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Standards set to improve UK transplantation services

BMJ 1998; 317 doi: https://doi.org/10.1136/bmj.317.7171.1475b (Published 28 November 1998) Cite this as: BMJ 1998;317:1475
  1. Zosia Kmietowicz
  1. London

    The British Transplantation Society has published its first set of standards for best practice in an attempt to rationalise transplantation services across the country.

    Mr Bob Johnson, president of the society, explained that the standards have been produced because it has long been recognised that there is a need for uniformity in the specialty. “Transplantation has developed very rapidly over the last 30 years, and there is great variability in performance from centre to centre, and this is higher in the UK than in either Europe or the US. We want to see this variation minimised and hope that producing these standards will set the process in motion to achieve this,” he said.

    Minimum standards are set to ensure that those centres which are performing less well match the output of the average UK centre. For example, the standards suggest that renal transplantation units should perform a minimum of 50 transplant operations a year and aim for at least 75. In addition, they recommend that surgeons should work in teams of at least four because the work is both intensive and demanding. The report also suggests that services should be offered round the clock. “It is very difficult to get bad results if surgeons are working in a peer group even if this means that some smaller units are forced to close while others expand,” Mr Johnson explained.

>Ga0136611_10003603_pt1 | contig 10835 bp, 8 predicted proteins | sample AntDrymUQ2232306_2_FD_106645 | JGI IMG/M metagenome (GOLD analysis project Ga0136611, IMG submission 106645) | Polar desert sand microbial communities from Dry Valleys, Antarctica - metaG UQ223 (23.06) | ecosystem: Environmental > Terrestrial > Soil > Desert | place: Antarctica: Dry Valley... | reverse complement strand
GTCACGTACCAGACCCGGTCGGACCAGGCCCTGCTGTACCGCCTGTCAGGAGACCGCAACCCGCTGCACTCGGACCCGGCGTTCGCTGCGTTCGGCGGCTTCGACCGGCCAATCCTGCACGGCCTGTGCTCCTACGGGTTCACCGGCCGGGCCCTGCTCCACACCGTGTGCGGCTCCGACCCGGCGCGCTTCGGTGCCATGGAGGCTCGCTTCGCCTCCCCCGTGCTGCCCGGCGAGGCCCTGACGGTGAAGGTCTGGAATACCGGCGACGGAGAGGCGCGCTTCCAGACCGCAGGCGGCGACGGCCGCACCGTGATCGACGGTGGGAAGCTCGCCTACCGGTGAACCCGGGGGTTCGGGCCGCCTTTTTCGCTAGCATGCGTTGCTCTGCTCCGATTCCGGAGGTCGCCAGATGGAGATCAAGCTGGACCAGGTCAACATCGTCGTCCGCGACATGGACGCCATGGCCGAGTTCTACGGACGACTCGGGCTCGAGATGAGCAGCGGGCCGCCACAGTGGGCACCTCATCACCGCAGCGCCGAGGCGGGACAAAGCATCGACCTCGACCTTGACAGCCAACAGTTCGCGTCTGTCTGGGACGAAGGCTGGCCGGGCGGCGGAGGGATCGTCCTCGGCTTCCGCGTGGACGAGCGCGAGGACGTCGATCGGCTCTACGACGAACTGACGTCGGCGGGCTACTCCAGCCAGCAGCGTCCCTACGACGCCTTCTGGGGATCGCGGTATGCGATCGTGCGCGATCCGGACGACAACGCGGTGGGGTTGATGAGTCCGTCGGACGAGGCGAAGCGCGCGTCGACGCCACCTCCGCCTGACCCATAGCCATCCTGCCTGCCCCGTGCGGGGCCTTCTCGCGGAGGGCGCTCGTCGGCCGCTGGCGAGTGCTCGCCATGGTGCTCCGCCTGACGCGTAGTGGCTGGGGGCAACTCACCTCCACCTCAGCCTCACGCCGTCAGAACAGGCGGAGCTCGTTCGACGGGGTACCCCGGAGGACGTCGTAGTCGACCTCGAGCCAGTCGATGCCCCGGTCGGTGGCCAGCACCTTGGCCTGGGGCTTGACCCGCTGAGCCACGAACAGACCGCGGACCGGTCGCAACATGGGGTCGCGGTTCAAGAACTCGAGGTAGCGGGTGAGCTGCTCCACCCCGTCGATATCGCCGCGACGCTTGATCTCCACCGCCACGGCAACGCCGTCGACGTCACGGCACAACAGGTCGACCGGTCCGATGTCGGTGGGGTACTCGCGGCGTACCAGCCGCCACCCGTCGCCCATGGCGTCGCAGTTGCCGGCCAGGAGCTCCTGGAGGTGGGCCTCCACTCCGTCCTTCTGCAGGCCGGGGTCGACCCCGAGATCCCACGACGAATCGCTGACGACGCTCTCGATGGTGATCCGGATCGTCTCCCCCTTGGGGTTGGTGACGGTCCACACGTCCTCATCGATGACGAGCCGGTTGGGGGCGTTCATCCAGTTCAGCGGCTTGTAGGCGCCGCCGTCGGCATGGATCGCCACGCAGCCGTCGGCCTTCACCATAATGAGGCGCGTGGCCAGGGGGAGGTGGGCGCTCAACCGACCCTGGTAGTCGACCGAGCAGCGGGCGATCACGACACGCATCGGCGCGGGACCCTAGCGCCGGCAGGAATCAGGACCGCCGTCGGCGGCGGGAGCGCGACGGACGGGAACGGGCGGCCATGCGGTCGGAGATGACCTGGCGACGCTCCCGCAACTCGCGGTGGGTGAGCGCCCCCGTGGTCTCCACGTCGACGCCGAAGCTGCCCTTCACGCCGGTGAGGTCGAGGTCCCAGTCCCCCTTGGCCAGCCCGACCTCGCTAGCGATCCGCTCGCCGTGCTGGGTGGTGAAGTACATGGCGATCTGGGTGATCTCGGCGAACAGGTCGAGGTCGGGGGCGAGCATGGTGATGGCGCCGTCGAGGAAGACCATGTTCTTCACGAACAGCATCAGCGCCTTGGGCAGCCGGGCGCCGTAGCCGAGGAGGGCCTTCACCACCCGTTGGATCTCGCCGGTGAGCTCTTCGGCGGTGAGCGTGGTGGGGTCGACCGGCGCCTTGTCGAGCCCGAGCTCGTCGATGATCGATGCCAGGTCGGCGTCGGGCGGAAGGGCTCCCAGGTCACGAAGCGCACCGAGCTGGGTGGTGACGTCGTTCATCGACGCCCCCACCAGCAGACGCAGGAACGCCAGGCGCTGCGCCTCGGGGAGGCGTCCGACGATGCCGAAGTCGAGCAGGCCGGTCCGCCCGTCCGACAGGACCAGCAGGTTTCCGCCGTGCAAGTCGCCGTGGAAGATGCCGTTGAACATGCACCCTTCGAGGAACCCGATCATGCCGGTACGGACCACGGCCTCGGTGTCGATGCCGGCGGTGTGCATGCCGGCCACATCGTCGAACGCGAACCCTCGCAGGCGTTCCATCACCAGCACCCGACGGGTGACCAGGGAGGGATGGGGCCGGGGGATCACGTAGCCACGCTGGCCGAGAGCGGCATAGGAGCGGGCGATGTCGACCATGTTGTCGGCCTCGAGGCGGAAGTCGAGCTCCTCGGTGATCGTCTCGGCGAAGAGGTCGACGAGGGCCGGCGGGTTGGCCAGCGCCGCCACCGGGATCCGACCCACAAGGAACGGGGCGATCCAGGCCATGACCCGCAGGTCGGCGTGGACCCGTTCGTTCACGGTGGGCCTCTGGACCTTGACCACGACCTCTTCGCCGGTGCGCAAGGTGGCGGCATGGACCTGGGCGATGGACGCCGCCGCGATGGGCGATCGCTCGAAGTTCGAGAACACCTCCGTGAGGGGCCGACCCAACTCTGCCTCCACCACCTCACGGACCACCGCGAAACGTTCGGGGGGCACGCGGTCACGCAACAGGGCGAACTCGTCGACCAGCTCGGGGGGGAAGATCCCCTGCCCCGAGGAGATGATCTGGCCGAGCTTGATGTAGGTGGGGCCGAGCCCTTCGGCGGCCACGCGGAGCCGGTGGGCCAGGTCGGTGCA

Towards Standards for Organ and Tissue Transplantation in the United Kingdom is available from the British Transplantation Secretariat, PO Box 352, Richmond, Surrey TW9 1GJ (£5 each for fewer than five copies and £3 each for six or more copies).

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